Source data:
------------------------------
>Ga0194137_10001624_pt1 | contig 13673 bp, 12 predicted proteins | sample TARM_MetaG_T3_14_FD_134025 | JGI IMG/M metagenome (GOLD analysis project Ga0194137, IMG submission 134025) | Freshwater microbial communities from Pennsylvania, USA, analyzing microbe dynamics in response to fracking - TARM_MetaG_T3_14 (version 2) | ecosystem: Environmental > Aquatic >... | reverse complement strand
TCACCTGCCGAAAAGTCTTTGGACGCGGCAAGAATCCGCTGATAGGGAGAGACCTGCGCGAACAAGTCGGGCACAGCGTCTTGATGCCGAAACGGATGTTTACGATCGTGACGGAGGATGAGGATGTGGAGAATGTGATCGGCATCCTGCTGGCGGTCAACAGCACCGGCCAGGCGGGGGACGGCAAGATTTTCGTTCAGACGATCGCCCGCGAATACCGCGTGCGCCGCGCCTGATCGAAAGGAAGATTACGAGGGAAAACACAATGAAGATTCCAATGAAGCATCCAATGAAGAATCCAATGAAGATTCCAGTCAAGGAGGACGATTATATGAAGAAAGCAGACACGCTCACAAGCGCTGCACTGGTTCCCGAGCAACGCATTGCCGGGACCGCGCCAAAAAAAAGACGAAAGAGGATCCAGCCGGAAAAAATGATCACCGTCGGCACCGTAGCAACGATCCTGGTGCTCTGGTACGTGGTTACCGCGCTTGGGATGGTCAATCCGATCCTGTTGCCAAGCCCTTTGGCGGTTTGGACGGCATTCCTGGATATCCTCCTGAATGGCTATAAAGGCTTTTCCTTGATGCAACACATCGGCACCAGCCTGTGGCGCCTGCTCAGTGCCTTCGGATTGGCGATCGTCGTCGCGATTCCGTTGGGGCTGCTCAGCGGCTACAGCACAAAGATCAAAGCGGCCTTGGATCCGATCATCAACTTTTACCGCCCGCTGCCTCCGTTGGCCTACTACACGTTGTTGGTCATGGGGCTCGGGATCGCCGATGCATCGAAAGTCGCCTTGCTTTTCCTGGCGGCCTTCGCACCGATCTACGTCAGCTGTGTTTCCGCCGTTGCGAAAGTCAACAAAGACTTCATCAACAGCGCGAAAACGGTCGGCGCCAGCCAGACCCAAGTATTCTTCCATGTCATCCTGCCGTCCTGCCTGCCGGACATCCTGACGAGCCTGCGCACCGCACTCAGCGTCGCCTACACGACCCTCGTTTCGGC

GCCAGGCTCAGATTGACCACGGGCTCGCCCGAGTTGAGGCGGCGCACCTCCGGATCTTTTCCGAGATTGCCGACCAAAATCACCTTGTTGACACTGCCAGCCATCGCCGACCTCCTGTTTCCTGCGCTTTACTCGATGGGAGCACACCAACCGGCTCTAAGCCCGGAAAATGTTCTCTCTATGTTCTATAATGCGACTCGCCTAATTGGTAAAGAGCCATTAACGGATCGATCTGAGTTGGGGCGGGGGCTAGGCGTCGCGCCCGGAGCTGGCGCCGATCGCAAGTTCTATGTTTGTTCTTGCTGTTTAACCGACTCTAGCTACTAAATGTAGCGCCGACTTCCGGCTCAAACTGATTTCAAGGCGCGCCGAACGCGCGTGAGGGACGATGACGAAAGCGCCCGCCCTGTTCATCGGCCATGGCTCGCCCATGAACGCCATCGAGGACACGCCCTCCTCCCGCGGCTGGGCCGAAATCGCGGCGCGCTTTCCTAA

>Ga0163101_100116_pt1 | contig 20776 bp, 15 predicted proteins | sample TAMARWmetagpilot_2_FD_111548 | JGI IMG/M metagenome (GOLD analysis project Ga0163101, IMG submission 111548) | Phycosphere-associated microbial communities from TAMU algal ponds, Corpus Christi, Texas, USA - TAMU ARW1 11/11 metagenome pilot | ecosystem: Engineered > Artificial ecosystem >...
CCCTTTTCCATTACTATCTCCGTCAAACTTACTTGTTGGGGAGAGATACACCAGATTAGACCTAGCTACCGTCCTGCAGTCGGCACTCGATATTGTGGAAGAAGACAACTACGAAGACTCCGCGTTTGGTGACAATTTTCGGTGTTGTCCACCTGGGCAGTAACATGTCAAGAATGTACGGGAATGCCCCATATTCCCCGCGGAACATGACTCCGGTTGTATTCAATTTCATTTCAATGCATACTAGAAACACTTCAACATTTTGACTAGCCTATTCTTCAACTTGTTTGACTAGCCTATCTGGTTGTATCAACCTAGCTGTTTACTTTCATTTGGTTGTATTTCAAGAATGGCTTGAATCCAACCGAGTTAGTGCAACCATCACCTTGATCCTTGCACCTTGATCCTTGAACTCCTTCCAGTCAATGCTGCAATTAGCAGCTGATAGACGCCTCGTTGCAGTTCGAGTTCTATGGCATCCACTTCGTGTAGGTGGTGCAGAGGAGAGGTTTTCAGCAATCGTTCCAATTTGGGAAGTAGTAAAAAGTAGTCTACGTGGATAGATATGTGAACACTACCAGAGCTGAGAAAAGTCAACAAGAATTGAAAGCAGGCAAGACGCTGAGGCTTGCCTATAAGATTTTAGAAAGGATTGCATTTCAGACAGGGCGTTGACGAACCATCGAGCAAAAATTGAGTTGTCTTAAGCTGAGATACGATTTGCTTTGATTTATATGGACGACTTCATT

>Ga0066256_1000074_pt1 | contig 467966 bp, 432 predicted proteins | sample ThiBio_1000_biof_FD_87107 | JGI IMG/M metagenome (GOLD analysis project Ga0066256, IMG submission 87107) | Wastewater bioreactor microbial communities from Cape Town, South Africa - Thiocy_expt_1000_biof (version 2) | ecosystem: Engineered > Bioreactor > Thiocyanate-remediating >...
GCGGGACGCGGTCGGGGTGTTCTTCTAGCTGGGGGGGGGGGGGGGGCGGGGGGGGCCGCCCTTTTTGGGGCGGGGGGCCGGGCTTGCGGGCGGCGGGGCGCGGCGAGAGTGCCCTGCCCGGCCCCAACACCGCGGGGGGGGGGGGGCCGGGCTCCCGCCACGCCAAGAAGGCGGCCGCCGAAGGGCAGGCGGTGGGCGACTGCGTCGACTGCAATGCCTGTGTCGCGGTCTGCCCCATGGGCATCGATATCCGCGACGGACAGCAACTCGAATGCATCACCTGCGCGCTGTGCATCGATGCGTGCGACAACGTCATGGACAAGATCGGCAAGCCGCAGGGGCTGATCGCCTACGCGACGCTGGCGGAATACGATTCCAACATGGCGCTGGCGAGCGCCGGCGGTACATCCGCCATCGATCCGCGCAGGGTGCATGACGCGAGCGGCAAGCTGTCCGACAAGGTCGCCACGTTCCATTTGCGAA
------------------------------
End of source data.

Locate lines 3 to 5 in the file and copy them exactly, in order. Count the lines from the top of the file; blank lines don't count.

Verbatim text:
GCCAGGCTCAGATTGACCACGGGCTCGCCCGAGTTGAGGCGGCGCACCTCCGGATCTTTTCCGAGATTGCCGACCAAAATCACCTTGTTGACACTGCCAGCCATCGCCGACCTCCTGTTTCCTGCGCTTTACTCGATGGGAGCACACCAACCGGCTCTAAGCCCGGAAAATGTTCTCTCTATGTTCTATAATGCGACTCGCCTAATTGGTAAAGAGCCATTAACGGATCGATCTGAGTTGGGGCGGGGGCTAGGCGTCGCGCCCGGAGCTGGCGCCGATCGCAAGTTCTATGTTTGTTCTTGCTGTTTAACCGACTCTAGCTACTAAATGTAGCGCCGACTTCCGGCTCAAACTGATTTCAAGGCGCGCCGAACGCGCGTGAGGGACGATGACGAAAGCGCCCGCCCTGTTCATCGGCCATGGCTCGCCCATGAACGCCATCGAGGACACGCCCTCCTCCCGCGGCTGGGCCGAAATCGCGGCGCGCTTTCCTAA

>Ga0163101_100116_pt1 | contig 20776 bp, 15 predicted proteins | sample TAMARWmetagpilot_2_FD_111548 | JGI IMG/M metagenome (GOLD analysis project Ga0163101, IMG submission 111548) | Phycosphere-associated microbial communities from TAMU algal ponds, Corpus Christi, Texas, USA - TAMU ARW1 11/11 metagenome pilot | ecosystem: Engineered > Artificial ecosystem >...
CCCTTTTCCATTACTATCTCCGTCAAACTTACTTGTTGGGGAGAGATACACCAGATTAGACCTAGCTACCGTCCTGCAGTCGGCACTCGATATTGTGGAAGAAGACAACTACGAAGACTCCGCGTTTGGTGACAATTTTCGGTGTTGTCCACCTGGGCAGTAACATGTCAAGAATGTACGGGAATGCCCCATATTCCCCGCGGAACATGACTCCGGTTGTATTCAATTTCATTTCAATGCATACTAGAAACACTTCAACATTTTGACTAGCCTATTCTTCAACTTGTTTGACTAGCCTATCTGGTTGTATCAACCTAGCTGTTTACTTTCATTTGGTTGTATTTCAAGAATGGCTTGAATCCAACCGAGTTAGTGCAACCATCACCTTGATCCTTGCACCTTGATCCTTGAACTCCTTCCAGTCAATGCTGCAATTAGCAGCTGATAGACGCCTCGTTGCAGTTCGAGTTCTATGGCATCCACTTCGTGTAGGTGGTGCAGAGGAGAGGTTTTCAGCAATCGTTCCAATTTGGGAAGTAGTAAAAAGTAGTCTACGTGGATAGATATGTGAACACTACCAGAGCTGAGAAAAGTCAACAAGAATTGAAAGCAGGCAAGACGCTGAGGCTTGCCTATAAGATTTTAGAAAGGATTGCATTTCAGACAGGGCGTTGACGAACCATCGAGCAAAAATTGAGTTGTCTTAAGCTGAGATACGATTTGCTTTGATTTATATGGACGACTTCATT